Working Hours: Sunday - Thursday - from 11.00 to 16.00. From 1.06 to 31.07 closed. From 2.09 to 2.10 – special opening hours. Thursdays - free admission
The National Museum of Finland, the largest in the country, presents the Finnish history from prehistoric times to the present day. The major archaeological finds, the historical, numismatic and ethnological collections have been put together for over 170 years.
The building of the museum was designed by architects Herman Gesellius, Armas Lindgren, and Eliel Saarinen. Its exterior in the style of national romanticism refers to Finland's medieval churches and castles. The interior was created mainly in Jugendstyle. The museum was built from 1905 to 1910 and opened to public in 1916. After Finland's independence in 1917 the museum got its name. Several years ago it was fundamentally repaired and opened in 2000.
The main exposition of the National Museum consists of six different parts: Treasury, Finnish Prehistory part, State part, Land and people part, 20th Century part. Each of this sections presents the most important things and facts from the various periods of the Finnish history.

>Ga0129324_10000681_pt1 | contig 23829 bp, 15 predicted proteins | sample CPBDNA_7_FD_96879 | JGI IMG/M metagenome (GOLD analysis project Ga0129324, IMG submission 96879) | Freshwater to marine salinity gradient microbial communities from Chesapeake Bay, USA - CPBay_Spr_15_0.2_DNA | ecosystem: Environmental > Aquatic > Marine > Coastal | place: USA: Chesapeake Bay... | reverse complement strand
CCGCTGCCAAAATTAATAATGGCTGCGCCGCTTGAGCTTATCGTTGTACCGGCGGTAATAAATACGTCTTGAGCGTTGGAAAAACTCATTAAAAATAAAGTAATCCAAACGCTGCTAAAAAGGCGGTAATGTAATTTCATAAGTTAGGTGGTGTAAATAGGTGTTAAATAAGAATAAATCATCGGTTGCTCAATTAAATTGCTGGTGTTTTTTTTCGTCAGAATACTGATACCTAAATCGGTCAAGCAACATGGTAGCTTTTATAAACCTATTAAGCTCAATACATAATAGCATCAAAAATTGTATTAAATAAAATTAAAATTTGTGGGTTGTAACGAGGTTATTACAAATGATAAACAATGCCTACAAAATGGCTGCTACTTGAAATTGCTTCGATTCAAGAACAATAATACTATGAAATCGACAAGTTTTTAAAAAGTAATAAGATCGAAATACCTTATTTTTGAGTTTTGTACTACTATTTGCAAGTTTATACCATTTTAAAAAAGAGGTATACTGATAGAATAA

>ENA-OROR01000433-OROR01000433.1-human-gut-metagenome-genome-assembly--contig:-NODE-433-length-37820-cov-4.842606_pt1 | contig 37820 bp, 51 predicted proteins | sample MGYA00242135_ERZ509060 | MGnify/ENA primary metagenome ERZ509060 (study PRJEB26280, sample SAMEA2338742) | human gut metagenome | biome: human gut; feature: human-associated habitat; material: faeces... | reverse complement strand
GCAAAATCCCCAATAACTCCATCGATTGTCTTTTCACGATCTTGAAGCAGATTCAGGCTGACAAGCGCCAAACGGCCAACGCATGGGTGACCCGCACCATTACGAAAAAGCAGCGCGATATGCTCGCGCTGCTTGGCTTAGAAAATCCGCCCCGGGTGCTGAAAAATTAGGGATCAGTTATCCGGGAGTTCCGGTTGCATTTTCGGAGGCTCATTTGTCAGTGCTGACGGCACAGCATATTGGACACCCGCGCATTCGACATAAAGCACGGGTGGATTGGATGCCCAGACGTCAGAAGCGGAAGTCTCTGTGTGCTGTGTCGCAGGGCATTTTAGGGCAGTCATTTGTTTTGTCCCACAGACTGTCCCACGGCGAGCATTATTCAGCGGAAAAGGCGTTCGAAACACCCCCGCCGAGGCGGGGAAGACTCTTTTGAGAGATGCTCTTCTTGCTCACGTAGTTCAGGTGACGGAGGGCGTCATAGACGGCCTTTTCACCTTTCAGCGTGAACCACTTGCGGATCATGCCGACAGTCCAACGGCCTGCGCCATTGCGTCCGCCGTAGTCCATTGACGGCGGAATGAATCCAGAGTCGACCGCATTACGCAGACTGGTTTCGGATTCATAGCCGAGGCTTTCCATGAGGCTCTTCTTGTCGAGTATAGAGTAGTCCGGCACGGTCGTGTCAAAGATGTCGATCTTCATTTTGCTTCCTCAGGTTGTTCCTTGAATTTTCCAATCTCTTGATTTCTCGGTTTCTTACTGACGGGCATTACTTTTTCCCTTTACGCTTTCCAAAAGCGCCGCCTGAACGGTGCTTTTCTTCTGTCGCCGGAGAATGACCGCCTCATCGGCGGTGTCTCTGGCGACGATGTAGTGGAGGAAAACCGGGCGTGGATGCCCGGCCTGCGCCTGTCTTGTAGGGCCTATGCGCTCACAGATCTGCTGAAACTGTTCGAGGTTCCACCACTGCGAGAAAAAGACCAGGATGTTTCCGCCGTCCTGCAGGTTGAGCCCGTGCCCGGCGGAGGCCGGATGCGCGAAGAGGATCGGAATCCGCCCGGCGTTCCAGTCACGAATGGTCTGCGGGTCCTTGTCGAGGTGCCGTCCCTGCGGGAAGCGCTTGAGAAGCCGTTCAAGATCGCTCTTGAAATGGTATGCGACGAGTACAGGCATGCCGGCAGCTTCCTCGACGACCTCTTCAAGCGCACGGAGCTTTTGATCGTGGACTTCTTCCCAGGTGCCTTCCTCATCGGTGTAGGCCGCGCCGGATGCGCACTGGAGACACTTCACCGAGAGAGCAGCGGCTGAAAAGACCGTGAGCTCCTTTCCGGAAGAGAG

The relics from the Finnish past have been carefully preserved in the museum. The exhibits at the museum are indeed priceless, and some date back to the end of Ice Age in the region, back in 8000 BC. Among them there is the oldest fishing net in the world, along with a magnificent sculpture of an elk's head from the Early Stone Age period.
Alexander I throne, where he sat on while announcing the merging of Finland with Russia in 1809, is a remarkable exhibit. The 18th Century Hall which was transported from Jakkarila Manor close to Porvoo, is a magnificent example of the rococo style of architecture; there is also a smoke house dating back to the 19th Century transferred here from the Pajasyrja village.
The museum also contains some important documents of historical significance, including the foure Kalevala frescoes, which present the guests to ancient Finnish culture.